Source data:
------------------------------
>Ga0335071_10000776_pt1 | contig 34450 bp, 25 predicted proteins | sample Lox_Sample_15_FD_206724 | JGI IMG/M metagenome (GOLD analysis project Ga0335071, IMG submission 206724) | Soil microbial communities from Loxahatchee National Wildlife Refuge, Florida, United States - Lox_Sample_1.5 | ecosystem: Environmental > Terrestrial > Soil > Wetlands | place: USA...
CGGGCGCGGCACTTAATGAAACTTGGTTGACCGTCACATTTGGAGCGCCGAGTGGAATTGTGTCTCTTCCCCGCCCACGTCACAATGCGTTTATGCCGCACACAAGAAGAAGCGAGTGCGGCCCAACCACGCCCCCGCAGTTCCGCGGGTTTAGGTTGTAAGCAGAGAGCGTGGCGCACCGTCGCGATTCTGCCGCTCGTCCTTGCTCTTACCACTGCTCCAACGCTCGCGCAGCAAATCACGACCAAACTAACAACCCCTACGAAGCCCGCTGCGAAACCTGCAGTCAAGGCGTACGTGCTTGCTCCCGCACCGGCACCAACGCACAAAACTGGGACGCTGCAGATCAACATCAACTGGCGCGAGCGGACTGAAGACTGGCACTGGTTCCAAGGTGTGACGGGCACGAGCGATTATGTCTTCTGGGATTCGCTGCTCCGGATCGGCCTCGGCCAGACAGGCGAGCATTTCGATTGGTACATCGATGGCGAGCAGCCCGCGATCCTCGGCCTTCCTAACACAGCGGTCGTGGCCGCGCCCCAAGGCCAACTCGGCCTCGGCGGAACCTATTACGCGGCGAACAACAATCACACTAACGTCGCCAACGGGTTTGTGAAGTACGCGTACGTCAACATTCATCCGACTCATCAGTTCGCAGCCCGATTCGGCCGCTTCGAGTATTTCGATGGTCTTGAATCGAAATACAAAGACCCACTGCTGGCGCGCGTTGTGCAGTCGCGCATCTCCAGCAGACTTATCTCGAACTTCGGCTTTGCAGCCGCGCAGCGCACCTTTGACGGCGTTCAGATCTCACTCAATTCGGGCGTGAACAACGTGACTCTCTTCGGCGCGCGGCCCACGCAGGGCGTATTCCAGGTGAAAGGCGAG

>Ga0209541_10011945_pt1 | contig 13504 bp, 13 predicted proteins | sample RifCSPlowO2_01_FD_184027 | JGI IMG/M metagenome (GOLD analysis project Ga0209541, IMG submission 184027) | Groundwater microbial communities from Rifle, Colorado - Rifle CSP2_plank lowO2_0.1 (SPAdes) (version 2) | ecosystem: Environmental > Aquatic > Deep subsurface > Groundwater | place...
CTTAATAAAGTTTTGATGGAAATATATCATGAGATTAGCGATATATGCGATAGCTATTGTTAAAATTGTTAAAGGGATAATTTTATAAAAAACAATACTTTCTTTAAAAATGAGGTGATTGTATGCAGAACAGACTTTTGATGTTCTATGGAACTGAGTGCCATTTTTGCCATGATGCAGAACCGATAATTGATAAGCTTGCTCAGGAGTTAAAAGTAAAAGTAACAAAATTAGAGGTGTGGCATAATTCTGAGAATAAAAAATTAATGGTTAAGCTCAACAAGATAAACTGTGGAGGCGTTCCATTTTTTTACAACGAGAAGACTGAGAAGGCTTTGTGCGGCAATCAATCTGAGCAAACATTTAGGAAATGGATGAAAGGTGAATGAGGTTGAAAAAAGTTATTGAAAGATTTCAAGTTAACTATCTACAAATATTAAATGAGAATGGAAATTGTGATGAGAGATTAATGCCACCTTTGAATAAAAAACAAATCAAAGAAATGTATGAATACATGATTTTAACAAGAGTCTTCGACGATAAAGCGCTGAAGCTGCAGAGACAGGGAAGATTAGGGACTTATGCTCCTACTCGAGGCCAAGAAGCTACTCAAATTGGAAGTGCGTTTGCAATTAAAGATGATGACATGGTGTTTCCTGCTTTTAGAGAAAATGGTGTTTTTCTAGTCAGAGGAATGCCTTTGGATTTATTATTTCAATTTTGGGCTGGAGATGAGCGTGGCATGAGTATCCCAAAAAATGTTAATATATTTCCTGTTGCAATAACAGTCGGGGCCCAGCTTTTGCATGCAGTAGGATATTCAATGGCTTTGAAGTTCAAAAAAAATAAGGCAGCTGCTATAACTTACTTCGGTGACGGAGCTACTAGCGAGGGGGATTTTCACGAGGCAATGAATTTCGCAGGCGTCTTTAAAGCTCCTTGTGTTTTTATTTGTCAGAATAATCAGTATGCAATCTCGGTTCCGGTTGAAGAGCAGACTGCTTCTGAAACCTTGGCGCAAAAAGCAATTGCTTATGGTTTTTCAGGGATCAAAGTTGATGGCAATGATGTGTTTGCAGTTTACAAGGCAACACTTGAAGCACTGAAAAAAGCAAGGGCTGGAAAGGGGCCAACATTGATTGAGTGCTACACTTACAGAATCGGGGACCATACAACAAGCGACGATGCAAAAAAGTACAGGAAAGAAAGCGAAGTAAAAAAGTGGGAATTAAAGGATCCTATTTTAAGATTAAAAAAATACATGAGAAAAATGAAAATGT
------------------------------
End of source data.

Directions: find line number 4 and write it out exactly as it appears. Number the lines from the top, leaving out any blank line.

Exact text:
CTTAATAAAGTTTTGATGGAAATATATCATGAGATTAGCGATATATGCGATAGCTATTGTTAAAATTGTTAAAGGGATAATTTTATAAAAAACAATACTTTCTTTAAAAATGAGGTGATTGTATGCAGAACAGACTTTTGATGTTCTATGGAACTGAGTGCCATTTTTGCCATGATGCAGAACCGATAATTGATAAGCTTGCTCAGGAGTTAAAAGTAAAAGTAACAAAATTAGAGGTGTGGCATAATTCTGAGAATAAAAAATTAATGGTTAAGCTCAACAAGATAAACTGTGGAGGCGTTCCATTTTTTTACAACGAGAAGACTGAGAAGGCTTTGTGCGGCAATCAATCTGAGCAAACATTTAGGAAATGGATGAAAGGTGAATGAGGTTGAAAAAAGTTATTGAAAGATTTCAAGTTAACTATCTACAAATATTAAATGAGAATGGAAATTGTGATGAGAGATTAATGCCACCTTTGAATAAAAAACAAATCAAAGAAATGTATGAATACATGATTTTAACAAGAGTCTTCGACGATAAAGCGCTGAAGCTGCAGAGACAGGGAAGATTAGGGACTTATGCTCCTACTCGAGGCCAAGAAGCTACTCAAATTGGAAGTGCGTTTGCAATTAAAGATGATGACATGGTGTTTCCTGCTTTTAGAGAAAATGGTGTTTTTCTAGTCAGAGGAATGCCTTTGGATTTATTATTTCAATTTTGGGCTGGAGATGAGCGTGGCATGAGTATCCCAAAAAATGTTAATATATTTCCTGTTGCAATAACAGTCGGGGCCCAGCTTTTGCATGCAGTAGGATATTCAATGGCTTTGAAGTTCAAAAAAAATAAGGCAGCTGCTATAACTTACTTCGGTGACGGAGCTACTAGCGAGGGGGATTTTCACGAGGCAATGAATTTCGCAGGCGTCTTTAAAGCTCCTTGTGTTTTTATTTGTCAGAATAATCAGTATGCAATCTCGGTTCCGGTTGAAGAGCAGACTGCTTCTGAAACCTTGGCGCAAAAAGCAATTGCTTATGGTTTTTCAGGGATCAAAGTTGATGGCAATGATGTGTTTGCAGTTTACAAGGCAACACTTGAAGCACTGAAAAAAGCAAGGGCTGGAAAGGGGCCAACATTGATTGAGTGCTACACTTACAGAATCGGGGACCATACAACAAGCGACGATGCAAAAAAGTACAGGAAAGAAAGCGAAGTAAAAAAGTGGGAATTAAAGGATCCTATTTTAAGATTAAAAAAATACATGAGAAAAATGAAAATGT